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Two new inductees into National Women’s Hall of Fame were devotees of Jim Jones

FPI & Tribune Services- The National Women’s Hall of Fame last month announced its newest inductees. Included among them were Jane Fonda and Angela Davis, two fervent supporters of cult leader and mass murderer Jim Jones, a columnist noted.

Jim Jones / Wikimedia Commons

“But once Jones orchestrated the deaths of over 900 people in the Guyanese jungle, Fonda, Davis, and other sycophants of the psychopath developed a case of amnesia that proved so contagious that even those vehement in their criticism of the Vietnam-era radicals forget their boosterism of a mass murderer,” Flynn noted in an April 9 column.

The National Women’s Hall of Fame, in Seneca Falls, New York, “celebrates political women, especially ones who embrace left-wing politics,” Flynn noted.

The Hall, Flynn wrote, includes “Rosalynn Carter but not Nancy Reagan, Donna Shalala but not Jeanne Kirkpatrick, Wilma Mankiller but not Phyllis Schlafly, and Maya Angelou but not Ayn Rand. The hall confuses leftism for greatness. This strikes as tremendously dishonest in that the hall of fame, in its name, purports to honor women, not leftists.”

Fonda found herself “deeply moved” after attending a Peoples Temple service in 1977. She pledged herself to Jim Jones as a member of his group. “I also recommit myself to your congregation as an active full participant – not only for myself, but because I want my two children to have the experience,” she wrote the madman about 16 months prior to his masterminding the deaths of 918 people.

Fonda expressed appreciation for numerous letters received by Temple congregants and for the Temple committing some of its children to attend Laurel Springs Ranch, which she had just purchased with husband Tom Hayden to use as a retreat for underprivileged kids. “I am in Colorado making a film – that is why you haven’t seen me or Tom,” she explained to Jones. “But when we get back, we will return to the Temple.”

Fonda’s fawning letter, Flynn noted, “allowed Jones to boast of ‘an Academy Award winning actress joining our church’ in the midst of turmoil surrounding him. Fonda’s visit to the Temple, and the letter committing herself as a Peoples Temple member, came during a summer filled with charges that Jones extorted money from followers, beat them, and acted as a charlatan in staging faith healings.”

Flynn continued: “Rather than take the side of the oppressed, Fonda sided with the oppressor. When she and Hayden got back, they could not return to the Temple because the Temple had relocated to South America. In North America, the Temple sought to derail investigations into it, and used Fonda, Hayden, and others to vouch for it.”
“We are familiar with the work of Reverend Jones and Peoples Temple,” Fonda, Hayden, Harvey Milk, and other progressives publicly avowed in 1977, “and have no hesitancy in commending them for their example in setting a high standard of ethics and morality in the community and also for providing enormous material assistance to poor, minority and disadvantaged people in every area of human need.”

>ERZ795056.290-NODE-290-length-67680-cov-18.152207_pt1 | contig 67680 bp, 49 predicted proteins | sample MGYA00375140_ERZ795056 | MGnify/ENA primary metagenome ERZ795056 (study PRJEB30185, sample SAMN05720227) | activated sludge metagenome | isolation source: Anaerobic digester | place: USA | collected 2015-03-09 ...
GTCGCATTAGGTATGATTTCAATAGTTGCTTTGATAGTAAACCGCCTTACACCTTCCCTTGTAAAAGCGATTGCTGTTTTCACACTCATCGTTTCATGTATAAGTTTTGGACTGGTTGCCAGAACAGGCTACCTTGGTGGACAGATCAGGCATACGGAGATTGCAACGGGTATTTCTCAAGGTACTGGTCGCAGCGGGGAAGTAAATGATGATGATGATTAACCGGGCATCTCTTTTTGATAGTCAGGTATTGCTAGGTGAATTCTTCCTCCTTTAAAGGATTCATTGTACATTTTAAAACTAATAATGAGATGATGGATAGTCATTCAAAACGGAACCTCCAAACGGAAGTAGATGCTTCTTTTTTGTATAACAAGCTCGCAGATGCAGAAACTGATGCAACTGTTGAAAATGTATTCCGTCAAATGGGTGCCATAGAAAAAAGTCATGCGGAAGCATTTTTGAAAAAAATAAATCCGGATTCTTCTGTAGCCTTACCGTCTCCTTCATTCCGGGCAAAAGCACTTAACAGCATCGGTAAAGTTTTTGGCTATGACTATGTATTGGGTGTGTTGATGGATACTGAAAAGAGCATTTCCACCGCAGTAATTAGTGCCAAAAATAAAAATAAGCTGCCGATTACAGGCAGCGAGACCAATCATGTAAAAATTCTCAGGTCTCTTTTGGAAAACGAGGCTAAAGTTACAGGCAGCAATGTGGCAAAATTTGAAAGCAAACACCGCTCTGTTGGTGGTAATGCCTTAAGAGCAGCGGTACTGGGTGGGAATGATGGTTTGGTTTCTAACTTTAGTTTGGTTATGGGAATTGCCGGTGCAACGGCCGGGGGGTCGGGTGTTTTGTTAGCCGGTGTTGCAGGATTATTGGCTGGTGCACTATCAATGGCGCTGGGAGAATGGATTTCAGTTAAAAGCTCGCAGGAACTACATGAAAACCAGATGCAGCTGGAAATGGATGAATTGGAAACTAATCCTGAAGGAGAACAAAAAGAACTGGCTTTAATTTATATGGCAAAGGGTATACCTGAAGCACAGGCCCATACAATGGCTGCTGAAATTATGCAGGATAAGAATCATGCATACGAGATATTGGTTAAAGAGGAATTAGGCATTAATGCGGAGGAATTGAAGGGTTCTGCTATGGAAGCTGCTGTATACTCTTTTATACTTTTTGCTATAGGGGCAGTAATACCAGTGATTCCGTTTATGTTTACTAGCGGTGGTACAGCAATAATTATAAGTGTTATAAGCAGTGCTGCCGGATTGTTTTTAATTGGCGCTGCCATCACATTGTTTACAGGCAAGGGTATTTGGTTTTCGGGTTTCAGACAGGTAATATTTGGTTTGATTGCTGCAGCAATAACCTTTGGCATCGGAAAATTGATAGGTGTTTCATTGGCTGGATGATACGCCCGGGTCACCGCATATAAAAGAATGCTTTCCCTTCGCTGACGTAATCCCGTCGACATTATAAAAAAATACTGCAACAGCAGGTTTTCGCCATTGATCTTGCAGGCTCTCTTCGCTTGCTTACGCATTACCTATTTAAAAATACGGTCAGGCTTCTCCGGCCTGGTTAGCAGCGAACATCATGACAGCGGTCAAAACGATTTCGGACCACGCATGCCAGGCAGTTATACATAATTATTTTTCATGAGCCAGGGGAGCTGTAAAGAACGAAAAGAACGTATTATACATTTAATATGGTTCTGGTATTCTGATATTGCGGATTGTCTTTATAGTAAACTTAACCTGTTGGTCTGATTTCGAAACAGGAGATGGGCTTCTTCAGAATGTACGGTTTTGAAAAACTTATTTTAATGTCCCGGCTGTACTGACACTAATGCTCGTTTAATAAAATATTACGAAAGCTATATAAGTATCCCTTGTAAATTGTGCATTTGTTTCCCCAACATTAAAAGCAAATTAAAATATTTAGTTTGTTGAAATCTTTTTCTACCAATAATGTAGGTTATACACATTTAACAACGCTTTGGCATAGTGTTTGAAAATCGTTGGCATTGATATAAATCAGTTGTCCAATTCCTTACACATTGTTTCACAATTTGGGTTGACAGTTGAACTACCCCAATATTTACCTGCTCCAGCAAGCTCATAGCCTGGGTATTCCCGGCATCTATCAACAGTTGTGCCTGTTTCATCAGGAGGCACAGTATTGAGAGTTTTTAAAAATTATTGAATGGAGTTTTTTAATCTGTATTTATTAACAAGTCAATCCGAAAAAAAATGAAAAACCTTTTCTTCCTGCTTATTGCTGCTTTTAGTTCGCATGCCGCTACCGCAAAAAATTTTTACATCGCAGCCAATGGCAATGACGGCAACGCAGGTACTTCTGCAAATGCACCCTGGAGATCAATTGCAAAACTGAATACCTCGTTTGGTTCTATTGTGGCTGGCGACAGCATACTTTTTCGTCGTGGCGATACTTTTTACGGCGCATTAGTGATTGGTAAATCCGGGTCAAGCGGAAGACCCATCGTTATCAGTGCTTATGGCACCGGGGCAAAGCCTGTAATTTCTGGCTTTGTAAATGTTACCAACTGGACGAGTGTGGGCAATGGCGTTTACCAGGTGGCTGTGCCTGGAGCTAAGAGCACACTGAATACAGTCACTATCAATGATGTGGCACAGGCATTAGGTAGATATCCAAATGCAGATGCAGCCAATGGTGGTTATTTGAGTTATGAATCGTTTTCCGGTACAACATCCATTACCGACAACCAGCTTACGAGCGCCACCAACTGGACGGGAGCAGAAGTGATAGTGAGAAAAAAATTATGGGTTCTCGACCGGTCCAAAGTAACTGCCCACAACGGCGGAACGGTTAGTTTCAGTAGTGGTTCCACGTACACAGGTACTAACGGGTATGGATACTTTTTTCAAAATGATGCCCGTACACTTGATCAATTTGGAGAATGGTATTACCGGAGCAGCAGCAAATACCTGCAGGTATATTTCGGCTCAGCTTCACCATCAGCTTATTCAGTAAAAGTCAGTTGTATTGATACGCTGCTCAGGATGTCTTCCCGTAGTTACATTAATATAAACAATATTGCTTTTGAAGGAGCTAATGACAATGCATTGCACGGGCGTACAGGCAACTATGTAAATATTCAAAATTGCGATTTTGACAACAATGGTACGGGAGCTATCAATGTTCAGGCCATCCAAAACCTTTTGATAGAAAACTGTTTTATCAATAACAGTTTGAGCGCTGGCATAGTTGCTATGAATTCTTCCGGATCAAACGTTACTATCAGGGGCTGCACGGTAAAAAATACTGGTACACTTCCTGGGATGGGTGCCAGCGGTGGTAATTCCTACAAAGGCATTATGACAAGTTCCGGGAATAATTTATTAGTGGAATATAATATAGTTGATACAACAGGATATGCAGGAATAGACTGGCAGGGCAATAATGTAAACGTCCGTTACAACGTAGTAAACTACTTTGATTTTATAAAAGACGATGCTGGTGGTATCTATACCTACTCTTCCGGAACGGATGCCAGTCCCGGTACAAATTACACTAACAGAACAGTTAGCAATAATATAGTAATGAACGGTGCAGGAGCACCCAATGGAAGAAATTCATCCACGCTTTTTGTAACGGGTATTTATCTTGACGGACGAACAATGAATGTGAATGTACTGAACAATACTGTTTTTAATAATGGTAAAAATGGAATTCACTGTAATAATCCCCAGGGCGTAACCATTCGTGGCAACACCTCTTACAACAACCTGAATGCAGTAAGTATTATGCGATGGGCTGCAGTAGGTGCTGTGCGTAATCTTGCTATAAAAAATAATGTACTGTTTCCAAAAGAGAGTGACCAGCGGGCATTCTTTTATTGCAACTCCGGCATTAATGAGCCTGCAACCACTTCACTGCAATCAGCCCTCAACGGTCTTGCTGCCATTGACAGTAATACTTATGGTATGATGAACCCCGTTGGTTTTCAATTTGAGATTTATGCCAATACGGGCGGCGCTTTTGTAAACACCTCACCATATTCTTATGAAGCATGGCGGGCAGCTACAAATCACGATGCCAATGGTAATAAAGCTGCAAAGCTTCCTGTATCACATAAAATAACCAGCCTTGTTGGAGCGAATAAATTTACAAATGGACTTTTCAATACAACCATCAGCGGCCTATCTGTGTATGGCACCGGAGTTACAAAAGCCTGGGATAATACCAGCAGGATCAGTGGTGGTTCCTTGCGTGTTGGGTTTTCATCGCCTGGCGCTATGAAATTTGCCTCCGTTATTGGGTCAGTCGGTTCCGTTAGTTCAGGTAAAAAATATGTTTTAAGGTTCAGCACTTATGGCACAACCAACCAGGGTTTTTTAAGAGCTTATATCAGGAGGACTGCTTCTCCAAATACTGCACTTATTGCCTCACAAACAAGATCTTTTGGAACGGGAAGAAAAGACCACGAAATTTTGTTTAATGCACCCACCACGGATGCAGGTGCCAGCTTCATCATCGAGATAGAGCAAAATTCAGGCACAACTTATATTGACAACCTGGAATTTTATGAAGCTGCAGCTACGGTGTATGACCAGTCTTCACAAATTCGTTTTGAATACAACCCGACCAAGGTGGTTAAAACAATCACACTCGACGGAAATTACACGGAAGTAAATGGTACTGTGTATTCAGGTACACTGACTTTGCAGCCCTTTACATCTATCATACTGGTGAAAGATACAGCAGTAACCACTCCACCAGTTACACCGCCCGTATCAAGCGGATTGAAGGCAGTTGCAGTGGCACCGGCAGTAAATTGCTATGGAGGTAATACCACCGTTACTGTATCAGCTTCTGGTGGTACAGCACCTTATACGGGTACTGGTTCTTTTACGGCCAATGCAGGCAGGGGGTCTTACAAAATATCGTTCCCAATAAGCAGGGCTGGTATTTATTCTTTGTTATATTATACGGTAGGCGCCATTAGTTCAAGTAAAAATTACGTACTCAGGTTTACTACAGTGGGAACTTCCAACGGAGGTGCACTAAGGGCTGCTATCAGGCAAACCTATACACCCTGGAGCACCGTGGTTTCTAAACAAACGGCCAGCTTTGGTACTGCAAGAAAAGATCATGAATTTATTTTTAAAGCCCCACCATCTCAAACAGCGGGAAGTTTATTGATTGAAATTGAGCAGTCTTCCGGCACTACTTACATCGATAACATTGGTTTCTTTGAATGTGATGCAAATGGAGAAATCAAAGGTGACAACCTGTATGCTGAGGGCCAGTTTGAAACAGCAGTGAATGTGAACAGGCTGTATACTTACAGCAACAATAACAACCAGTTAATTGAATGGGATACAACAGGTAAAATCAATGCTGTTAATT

Davis had also “heaped praise upon the communist cult leader,” Flynn wrote. “She enthusiastically, and recklessly, delivered remarks patched through to Jonestown’s inhabitants over the concentration camp’s speakers. A figure admired by the many African-American Temple members hear-heared the paranoia of the atheist preacher who so soon led them to their deaths.

Jones periodically staged ‘white nights’ – prolonged, phony siege situations in which he instilled the idea in his followers that the Temple’s enemies looked to slaughter them – to condition Jonestown’s inhabitants to accept their deaths by their own hands (or suffer them at the hands of brutal, capitalist enemies). Davis’s remarks to Temple members came in the midst of these white nights.”

Davis addressed “my friend Jim Jones” and his followers. “I know you are in a very difficult situation right now and there is a conspiracy, a very profound conspiracy designed to destroy the contributions which you have made to our struggle,” Davis telephonically informed Jonestown’s inhabitants over the concentration camp’s loudspeaker system. “And this is why I must tell you that we feel that we are under attack as well. When you are attacked, it is because of your progressive stand, and we feel that it is directly an attack against us as well. Therefore, more of us need to know that we will be carrying on this idea, that we will do everything in our power to ensure your safety and your ability to keep on struggling.”

Flynn continued: “Few struggled when Jones, just 70 days later, mixed cyanide and valium with Flavor Aid. Because Jim Jones said so, 918 people died unnecessarily. Peoples Temple survivors lived with profound stigma. Jim Jones enablers received honors. San Francisco named Terminal One at its airport in honor of Harvey Milk. Herb Caen won a Pulitzer Prize as ‘the voice and conscience’ of San Francisco.

Carlton B. Goodlett, who ran interference for Jones even after the cataclysm, lent his name to the street that gives city hall its address. For the reason of this erasure of our collective memory, I wrote Cult City. And for the reason of this erasure of our collective memory, the National Women’s Hall of Fame can honor Jane Fonda, so enamored with Jim Jones that she joined Peoples Temple, and Angela Davis, who lent her voice to the soundtrack of paranoia that ultimately brought death to so many of her admirers in Jonestown, with induction in September without public uproar.”

FPI, Free Press International

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